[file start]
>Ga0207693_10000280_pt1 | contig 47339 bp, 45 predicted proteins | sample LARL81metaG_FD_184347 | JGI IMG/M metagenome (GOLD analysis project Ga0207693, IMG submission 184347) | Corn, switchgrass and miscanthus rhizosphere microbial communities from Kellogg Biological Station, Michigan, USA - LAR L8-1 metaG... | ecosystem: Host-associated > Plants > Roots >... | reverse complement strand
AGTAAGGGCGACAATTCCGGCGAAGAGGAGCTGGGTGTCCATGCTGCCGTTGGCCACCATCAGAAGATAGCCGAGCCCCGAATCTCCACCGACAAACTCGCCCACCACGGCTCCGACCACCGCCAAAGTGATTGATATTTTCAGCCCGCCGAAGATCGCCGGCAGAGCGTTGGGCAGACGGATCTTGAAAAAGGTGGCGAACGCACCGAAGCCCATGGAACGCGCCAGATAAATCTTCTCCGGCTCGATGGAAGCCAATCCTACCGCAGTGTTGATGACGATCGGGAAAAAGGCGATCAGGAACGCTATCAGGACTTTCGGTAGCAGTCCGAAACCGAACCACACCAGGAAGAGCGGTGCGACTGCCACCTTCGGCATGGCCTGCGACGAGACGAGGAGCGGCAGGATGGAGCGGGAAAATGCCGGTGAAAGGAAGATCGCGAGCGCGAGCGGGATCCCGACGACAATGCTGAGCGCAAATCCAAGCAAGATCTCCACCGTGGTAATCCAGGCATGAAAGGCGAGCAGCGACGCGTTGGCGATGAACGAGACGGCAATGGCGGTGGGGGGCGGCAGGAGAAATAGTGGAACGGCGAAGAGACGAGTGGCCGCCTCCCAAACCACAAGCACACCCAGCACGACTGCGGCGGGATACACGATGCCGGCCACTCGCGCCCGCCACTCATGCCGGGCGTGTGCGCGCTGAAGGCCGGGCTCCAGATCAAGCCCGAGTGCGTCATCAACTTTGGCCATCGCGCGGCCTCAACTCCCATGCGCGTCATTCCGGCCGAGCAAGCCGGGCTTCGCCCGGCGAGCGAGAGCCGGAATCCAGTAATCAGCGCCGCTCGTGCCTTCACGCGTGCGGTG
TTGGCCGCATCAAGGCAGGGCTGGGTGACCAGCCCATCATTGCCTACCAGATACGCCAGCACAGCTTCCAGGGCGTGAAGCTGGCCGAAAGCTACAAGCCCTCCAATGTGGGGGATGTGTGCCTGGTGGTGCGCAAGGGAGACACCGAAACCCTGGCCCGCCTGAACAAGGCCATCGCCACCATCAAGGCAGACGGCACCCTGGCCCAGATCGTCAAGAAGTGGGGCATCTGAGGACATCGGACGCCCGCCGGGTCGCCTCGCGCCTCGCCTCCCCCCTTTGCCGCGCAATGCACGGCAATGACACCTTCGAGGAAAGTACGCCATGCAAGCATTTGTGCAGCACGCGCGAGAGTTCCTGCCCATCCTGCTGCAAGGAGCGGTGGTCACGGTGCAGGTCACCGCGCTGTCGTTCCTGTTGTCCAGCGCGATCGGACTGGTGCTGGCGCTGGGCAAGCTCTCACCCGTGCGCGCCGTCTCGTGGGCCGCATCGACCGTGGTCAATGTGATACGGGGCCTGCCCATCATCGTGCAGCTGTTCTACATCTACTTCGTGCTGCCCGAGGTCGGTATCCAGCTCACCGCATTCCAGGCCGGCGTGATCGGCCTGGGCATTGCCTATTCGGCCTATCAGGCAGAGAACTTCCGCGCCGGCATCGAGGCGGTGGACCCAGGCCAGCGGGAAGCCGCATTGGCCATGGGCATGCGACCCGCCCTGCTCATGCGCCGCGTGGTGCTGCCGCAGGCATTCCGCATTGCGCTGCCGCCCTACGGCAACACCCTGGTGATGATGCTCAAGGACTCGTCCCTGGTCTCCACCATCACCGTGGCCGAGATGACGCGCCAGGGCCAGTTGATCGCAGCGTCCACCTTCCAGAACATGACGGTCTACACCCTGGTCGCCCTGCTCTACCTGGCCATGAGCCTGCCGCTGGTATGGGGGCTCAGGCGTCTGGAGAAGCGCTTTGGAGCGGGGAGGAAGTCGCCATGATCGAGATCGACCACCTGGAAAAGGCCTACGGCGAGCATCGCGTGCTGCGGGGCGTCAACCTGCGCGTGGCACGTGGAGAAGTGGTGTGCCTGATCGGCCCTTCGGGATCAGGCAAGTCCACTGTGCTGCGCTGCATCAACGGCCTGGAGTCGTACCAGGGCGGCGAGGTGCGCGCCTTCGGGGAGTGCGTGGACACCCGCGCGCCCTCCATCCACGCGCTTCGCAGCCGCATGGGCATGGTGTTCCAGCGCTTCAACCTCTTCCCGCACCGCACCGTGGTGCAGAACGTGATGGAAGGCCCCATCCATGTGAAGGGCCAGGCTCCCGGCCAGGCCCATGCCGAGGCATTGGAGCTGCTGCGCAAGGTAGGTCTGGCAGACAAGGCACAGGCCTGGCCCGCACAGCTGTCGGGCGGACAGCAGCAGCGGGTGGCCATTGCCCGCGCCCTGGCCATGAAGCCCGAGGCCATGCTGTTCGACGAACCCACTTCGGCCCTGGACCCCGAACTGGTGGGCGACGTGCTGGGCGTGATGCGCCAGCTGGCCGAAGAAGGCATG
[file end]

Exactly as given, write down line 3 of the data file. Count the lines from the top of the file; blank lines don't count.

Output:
TTGGCCGCATCAAGGCAGGGCTGGGTGACCAGCCCATCATTGCCTACCAGATACGCCAGCACAGCTTCCAGGGCGTGAAGCTGGCCGAAAGCTACAAGCCCTCCAATGTGGGGGATGTGTGCCTGGTGGTGCGCAAGGGAGACACCGAAACCCTGGCCCGCCTGAACAAGGCCATCGCCACCATCAAGGCAGACGGCACCCTGGCCCAGATCGTCAAGAAGTGGGGCATCTGAGGACATCGGACGCCCGCCGGGTCGCCTCGCGCCTCGCCTCCCCCCTTTGCCGCGCAATGCACGGCAATGACACCTTCGAGGAAAGTACGCCATGCAAGCATTTGTGCAGCACGCGCGAGAGTTCCTGCCCATCCTGCTGCAAGGAGCGGTGGTCACGGTGCAGGTCACCGCGCTGTCGTTCCTGTTGTCCAGCGCGATCGGACTGGTGCTGGCGCTGGGCAAGCTCTCACCCGTGCGCGCCGTCTCGTGGGCCGCATCGACCGTGGTCAATGTGATACGGGGCCTGCCCATCATCGTGCAGCTGTTCTACATCTACTTCGTGCTGCCCGAGGTCGGTATCCAGCTCACCGCATTCCAGGCCGGCGTGATCGGCCTGGGCATTGCCTATTCGGCCTATCAGGCAGAGAACTTCCGCGCCGGCATCGAGGCGGTGGACCCAGGCCAGCGGGAAGCCGCATTGGCCATGGGCATGCGACCCGCCCTGCTCATGCGCCGCGTGGTGCTGCCGCAGGCATTCCGCATTGCGCTGCCGCCCTACGGCAACACCCTGGTGATGATGCTCAAGGACTCGTCCCTGGTCTCCACCATCACCGTGGCCGAGATGACGCGCCAGGGCCAGTTGATCGCAGCGTCCACCTTCCAGAACATGACGGTCTACACCCTGGTCGCCCTGCTCTACCTGGCCATGAGCCTGCCGCTGGTATGGGGGCTCAGGCGTCTGGAGAAGCGCTTTGGAGCGGGGAGGAAGTCGCCATGATCGAGATCGACCACCTGGAAAAGGCCTACGGCGAGCATCGCGTGCTGCGGGGCGTCAACCTGCGCGTGGCACGTGGAGAAGTGGTGTGCCTGATCGGCCCTTCGGGATCAGGCAAGTCCACTGTGCTGCGCTGCATCAACGGCCTGGAGTCGTACCAGGGCGGCGAGGTGCGCGCCTTCGGGGAGTGCGTGGACACCCGCGCGCCCTCCATCCACGCGCTTCGCAGCCGCATGGGCATGGTGTTCCAGCGCTTCAACCTCTTCCCGCACCGCACCGTGGTGCAGAACGTGATGGAAGGCCCCATCCATGTGAAGGGCCAGGCTCCCGGCCAGGCCCATGCCGAGGCATTGGAGCTGCTGCGCAAGGTAGGTCTGGCAGACAAGGCACAGGCCTGGCCCGCACAGCTGTCGGGCGGACAGCAGCAGCGGGTGGCCATTGCCCGCGCCCTGGCCATGAAGCCCGAGGCCATGCTGTTCGACGAACCCACTTCGGCCCTGGACCCCGAACTGGTGGGCGACGTGCTGGGCGTGATGCGCCAGCTGGCCGAAGAAGGCATG